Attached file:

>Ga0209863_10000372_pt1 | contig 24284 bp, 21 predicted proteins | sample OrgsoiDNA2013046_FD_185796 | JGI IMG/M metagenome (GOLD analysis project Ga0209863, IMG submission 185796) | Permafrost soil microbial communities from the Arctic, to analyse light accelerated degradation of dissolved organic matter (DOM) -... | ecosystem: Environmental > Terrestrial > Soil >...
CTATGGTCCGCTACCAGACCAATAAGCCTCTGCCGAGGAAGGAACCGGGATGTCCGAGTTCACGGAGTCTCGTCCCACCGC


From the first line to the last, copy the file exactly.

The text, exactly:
>Ga0209863_10000372_pt1 | contig 24284 bp, 21 predicted proteins | sample OrgsoiDNA2013046_FD_185796 | JGI IMG/M metagenome (GOLD analysis project Ga0209863, IMG submission 185796) | Permafrost soil microbial communities from the Arctic, to analyse light accelerated degradation of dissolved organic matter (DOM) -... | ecosystem: Environmental > Terrestrial > Soil >...
CTATGGTCCGCTACCAGACCAATAAGCCTCTGCCGAGGAAGGAACCGGGATGTCCGAGTTCACGGAGTCTCGTCCCACCGC